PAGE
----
I woke up yesterday with a decision to make. Being of Asian heritage, I can be convinced of the validity of certain superstitions. One of those is that whatever you do on New Year’s Day will set the stage for the rest of the year. And therein lay my decision.
I had 9 miles planned for “the weekend”. I really wanted to do them on Sunday to set the stage for the rest of 2012. But, my week is rounding up to be pretty busy. I will not be able to do a Tuesday run – I have an Tuesday afternoon appointment, which coupled with the famous L.A. traffic means the whole afternoon/evening is shot. So, I will need to use Monday for my Tuesday run, which means that I need to use Sunday for recovery from my “weekend” run. Oh well. I guess my decision got made.
I was a little hesitant about going. The weather forecast was for a spectacular Southern California day, but even at Noon, it was a foggy, hazy, damp 55 degrees. I packed up some sleeves just in case, and headed up to the Laguna Coast.
As I headed up the hill, I drove out of the inversion layer* and into a bright, sunny gorgeous day. I parked and got my feet moving. The first thing that I was thankful for was that despite this being much more wild than the Back Bay, there apparently aren’t any skunks:
Did I mention that it was a gorgeous day?
At least until you got looking toward the ocean, where the fog and moisture were clinging to the lower elevations.
One thing that is quite amazing of these coastal hills is that even in December, there are still flowers in bloom. Although I wouldn't try picking one of these blossoms to put in my hair.
The other thing that is pretty amazing about these trails is as often as I blog about them (and I have run them more than that), there are always little side canyons that I haven’t explored. Today, I decided to do just that. I headed along Bommer Ridge. I had great views of West Ridge and Top of the World across Laguna Canyon, where my blogging buddy Lauren can be found most days. I looked for the cloud of dust that would have been at her back as she ripped the hills, but I didn’t see one.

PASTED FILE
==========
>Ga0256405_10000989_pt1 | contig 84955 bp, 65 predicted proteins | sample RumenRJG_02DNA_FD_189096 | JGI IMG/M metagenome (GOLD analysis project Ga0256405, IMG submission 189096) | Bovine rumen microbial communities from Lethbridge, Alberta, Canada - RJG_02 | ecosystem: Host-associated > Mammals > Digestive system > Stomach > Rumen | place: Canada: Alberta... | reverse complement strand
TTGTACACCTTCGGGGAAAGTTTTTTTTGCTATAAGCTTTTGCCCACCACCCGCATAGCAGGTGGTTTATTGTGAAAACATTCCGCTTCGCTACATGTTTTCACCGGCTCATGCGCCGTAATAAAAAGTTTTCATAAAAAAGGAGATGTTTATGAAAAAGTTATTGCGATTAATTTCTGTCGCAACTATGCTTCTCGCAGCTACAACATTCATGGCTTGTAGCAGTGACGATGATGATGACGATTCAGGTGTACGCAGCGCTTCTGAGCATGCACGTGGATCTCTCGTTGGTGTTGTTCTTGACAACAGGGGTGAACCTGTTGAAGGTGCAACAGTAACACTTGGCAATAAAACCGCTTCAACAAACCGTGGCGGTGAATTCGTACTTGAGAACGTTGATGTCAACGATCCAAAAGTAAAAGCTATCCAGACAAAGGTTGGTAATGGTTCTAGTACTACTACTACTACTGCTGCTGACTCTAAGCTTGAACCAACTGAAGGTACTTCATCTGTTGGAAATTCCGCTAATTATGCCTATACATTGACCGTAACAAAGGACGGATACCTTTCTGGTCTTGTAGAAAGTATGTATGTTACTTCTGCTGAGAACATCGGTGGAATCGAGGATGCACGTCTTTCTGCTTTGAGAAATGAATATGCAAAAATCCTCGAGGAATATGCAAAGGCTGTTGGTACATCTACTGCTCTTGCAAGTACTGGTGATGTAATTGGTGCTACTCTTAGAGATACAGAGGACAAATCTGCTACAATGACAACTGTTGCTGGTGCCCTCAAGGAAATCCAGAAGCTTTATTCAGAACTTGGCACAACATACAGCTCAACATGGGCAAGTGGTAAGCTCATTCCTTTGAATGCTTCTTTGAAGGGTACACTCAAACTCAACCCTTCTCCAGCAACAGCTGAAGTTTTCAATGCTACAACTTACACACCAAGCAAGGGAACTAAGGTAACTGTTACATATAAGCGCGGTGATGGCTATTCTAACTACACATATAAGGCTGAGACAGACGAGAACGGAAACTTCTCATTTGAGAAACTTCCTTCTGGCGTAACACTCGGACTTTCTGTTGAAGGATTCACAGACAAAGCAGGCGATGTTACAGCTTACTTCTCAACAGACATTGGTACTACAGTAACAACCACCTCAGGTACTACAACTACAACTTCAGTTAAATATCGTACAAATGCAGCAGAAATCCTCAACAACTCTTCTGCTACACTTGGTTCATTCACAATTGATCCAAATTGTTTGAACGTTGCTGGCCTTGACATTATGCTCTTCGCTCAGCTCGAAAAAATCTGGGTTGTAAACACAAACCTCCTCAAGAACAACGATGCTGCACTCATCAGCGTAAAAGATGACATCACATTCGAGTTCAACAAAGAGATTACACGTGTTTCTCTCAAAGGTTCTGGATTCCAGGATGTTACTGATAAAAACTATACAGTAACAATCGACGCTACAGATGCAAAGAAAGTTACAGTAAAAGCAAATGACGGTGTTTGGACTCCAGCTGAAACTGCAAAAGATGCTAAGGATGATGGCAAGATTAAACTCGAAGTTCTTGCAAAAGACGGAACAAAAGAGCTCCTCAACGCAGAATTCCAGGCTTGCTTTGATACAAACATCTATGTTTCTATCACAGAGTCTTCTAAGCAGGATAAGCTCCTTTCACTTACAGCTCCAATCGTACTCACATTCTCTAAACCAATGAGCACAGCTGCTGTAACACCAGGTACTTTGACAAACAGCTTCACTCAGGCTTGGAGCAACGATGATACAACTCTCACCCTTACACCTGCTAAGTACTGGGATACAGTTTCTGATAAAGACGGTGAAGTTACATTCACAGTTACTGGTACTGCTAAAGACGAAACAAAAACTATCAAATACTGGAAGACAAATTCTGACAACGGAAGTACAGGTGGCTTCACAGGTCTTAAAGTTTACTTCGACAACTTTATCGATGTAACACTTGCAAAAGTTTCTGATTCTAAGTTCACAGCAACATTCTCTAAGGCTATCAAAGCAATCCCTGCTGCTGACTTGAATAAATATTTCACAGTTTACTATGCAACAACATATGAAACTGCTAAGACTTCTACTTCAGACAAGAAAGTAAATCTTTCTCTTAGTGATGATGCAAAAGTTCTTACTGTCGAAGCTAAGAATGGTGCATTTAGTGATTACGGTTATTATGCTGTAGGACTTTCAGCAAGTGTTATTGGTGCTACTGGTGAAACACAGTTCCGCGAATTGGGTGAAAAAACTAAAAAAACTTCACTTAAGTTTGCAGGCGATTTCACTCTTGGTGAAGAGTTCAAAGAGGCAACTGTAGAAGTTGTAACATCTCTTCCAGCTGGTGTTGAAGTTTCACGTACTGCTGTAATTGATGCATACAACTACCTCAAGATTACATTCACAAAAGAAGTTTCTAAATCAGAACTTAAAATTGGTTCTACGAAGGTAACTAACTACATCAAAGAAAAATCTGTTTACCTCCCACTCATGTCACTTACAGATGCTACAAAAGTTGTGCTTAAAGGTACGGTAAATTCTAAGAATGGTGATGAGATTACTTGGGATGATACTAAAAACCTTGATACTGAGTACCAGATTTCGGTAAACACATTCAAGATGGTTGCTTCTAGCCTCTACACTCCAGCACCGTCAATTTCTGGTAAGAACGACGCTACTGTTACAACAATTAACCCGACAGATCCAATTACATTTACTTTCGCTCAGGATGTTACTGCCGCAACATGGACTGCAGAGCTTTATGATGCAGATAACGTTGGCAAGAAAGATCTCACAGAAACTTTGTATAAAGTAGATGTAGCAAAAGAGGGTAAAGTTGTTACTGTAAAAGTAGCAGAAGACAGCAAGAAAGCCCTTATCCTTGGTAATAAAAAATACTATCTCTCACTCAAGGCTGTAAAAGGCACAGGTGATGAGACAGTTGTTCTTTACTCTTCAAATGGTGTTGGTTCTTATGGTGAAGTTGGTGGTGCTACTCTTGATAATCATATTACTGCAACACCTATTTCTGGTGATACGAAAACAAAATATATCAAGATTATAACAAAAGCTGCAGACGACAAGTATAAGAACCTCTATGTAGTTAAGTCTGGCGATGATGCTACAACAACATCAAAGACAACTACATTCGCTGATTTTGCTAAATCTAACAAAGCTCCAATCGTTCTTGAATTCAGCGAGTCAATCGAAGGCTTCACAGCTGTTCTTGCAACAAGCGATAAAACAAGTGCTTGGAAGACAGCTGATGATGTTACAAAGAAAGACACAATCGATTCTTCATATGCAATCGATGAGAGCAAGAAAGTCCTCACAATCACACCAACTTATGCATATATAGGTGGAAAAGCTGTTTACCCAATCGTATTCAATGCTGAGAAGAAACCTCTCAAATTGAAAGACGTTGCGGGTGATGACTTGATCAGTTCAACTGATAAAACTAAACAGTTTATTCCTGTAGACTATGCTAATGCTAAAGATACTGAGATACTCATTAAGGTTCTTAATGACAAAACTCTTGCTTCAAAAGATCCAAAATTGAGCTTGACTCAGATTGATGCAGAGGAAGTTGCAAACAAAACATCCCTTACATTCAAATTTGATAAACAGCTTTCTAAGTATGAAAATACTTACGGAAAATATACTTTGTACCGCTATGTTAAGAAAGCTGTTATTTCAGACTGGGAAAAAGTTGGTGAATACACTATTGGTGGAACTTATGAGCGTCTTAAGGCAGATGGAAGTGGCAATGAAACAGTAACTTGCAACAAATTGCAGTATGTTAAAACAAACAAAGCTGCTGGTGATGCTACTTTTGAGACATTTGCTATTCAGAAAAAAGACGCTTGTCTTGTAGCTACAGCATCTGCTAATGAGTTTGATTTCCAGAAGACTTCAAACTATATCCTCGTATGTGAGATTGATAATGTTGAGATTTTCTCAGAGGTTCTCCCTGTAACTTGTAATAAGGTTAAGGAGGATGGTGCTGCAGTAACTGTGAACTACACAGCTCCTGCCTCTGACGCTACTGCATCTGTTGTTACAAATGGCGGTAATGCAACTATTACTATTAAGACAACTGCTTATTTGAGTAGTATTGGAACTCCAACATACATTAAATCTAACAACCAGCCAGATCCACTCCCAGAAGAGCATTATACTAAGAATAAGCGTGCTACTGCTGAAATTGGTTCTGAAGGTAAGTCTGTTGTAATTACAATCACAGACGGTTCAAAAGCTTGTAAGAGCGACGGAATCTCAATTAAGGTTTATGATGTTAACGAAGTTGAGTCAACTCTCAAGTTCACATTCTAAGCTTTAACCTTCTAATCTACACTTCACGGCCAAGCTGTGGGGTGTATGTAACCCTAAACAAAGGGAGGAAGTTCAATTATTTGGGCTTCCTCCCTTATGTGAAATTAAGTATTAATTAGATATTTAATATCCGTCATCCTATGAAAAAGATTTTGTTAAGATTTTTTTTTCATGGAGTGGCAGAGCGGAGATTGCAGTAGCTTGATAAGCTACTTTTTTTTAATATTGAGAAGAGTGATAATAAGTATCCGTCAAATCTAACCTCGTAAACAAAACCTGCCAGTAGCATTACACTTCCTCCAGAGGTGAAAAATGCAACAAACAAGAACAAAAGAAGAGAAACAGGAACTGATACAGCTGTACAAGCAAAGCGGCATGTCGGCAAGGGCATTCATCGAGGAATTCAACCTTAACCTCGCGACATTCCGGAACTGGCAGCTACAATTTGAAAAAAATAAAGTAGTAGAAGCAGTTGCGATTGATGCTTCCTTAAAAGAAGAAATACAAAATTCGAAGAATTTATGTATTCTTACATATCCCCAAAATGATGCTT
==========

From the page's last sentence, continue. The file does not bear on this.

Wait a minute. I didn’t see “deer” listed as one of the dangers on the sign.
After about 3 3/4 miles of gently rolling hills, I arrived at the turnoff to Boat Canyon. I hung a right and was ready for some exploring.
I’m sure that on a clear day, the views must be breathtaking. Unfortunately, the coastal haze and fog made things a little less than spectacular today.
If you are new to trail running, or are thinking about taking it on, I have a tip for you. When you are on a ridge top, and a spur trail has the word “Canyon” in it, you’re probably going to have to climb back out.
All in all, it was a beautiful day for 9 miles in the hills!
Happy New Year from The Running Fat Guy! May 2012 be filled with joy, health and prosperity!
* To understand “inversion”, you have to keep in mind that the L.A area is really a big flat desert flood plain surrounded by mountains on three sides and the ocean on the fourth. In the winter, as the sun comes up and warm air rises, cool, damp air is drawn in off the ocean. Bring heavier than the warm air it is replacing, the “inversion layer” sits for (sometimes) a couple hundred feet next to the ground. On windless days (like yesterday), nothing moves the air to mix the cooler air next to the ground with the warmer air higher up, making it cool and moist at sea level, and quite comfortable just a few hundred feet higher in elevation. Here’s a photo of the inversion layer in action: